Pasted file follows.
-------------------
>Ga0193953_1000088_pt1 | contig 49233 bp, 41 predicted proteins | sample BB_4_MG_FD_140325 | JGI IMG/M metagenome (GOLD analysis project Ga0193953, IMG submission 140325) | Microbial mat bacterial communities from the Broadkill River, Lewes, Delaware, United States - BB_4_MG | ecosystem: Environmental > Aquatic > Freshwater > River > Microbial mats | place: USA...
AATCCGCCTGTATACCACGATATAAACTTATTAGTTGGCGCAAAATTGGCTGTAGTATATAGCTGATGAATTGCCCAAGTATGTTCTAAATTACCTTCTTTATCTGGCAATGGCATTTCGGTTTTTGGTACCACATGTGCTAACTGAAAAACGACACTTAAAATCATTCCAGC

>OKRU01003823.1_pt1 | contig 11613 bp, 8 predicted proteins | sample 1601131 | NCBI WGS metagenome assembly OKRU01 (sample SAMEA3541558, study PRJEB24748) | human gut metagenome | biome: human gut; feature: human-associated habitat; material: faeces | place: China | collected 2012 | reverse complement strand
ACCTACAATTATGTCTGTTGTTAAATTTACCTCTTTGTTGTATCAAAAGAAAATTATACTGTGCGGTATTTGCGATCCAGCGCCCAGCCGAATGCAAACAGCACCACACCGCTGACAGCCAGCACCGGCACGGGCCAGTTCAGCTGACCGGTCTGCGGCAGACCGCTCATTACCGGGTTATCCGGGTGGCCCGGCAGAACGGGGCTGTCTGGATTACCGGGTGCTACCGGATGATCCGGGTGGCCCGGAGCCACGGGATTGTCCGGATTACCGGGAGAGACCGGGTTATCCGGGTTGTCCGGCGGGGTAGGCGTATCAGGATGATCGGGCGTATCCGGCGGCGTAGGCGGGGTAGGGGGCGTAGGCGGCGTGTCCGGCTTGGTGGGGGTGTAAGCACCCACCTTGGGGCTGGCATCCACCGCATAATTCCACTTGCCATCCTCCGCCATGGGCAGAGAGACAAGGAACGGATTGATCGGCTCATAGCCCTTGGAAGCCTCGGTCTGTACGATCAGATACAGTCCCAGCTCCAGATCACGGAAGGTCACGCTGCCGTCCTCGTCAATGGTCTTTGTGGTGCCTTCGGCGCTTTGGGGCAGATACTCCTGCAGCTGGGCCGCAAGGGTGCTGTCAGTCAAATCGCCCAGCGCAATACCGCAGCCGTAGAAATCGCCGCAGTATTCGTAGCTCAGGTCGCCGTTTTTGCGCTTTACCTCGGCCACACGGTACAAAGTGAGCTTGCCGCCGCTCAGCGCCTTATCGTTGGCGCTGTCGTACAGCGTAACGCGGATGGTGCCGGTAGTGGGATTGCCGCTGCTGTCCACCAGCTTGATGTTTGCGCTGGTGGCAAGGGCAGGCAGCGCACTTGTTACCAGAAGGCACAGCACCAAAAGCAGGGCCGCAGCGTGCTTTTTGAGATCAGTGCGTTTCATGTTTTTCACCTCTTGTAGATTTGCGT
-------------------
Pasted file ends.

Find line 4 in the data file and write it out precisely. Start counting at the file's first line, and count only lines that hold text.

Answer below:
ACCTACAATTATGTCTGTTGTTAAATTTACCTCTTTGTTGTATCAAAAGAAAATTATACTGTGCGGTATTTGCGATCCAGCGCCCAGCCGAATGCAAACAGCACCACACCGCTGACAGCCAGCACCGGCACGGGCCAGTTCAGCTGACCGGTCTGCGGCAGACCGCTCATTACCGGGTTATCCGGGTGGCCCGGCAGAACGGGGCTGTCTGGATTACCGGGTGCTACCGGATGATCCGGGTGGCCCGGAGCCACGGGATTGTCCGGATTACCGGGAGAGACCGGGTTATCCGGGTTGTCCGGCGGGGTAGGCGTATCAGGATGATCGGGCGTATCCGGCGGCGTAGGCGGGGTAGGGGGCGTAGGCGGCGTGTCCGGCTTGGTGGGGGTGTAAGCACCCACCTTGGGGCTGGCATCCACCGCATAATTCCACTTGCCATCCTCCGCCATGGGCAGAGAGACAAGGAACGGATTGATCGGCTCATAGCCCTTGGAAGCCTCGGTCTGTACGATCAGATACAGTCCCAGCTCCAGATCACGGAAGGTCACGCTGCCGTCCTCGTCAATGGTCTTTGTGGTGCCTTCGGCGCTTTGGGGCAGATACTCCTGCAGCTGGGCCGCAAGGGTGCTGTCAGTCAAATCGCCCAGCGCAATACCGCAGCCGTAGAAATCGCCGCAGTATTCGTAGCTCAGGTCGCCGTTTTTGCGCTTTACCTCGGCCACACGGTACAAAGTGAGCTTGCCGCCGCTCAGCGCCTTATCGTTGGCGCTGTCGTACAGCGTAACGCGGATGGTGCCGGTAGTGGGATTGCCGCTGCTGTCCACCAGCTTGATGTTTGCGCTGGTGGCAAGGGCAGGCAGCGCACTTGTTACCAGAAGGCACAGCACCAAAAGCAGGGCCGCAGCGTGCTTTTTGAGATCAGTGCGTTTCATGTTTTTCACCTCTTGTAGATTTGCGT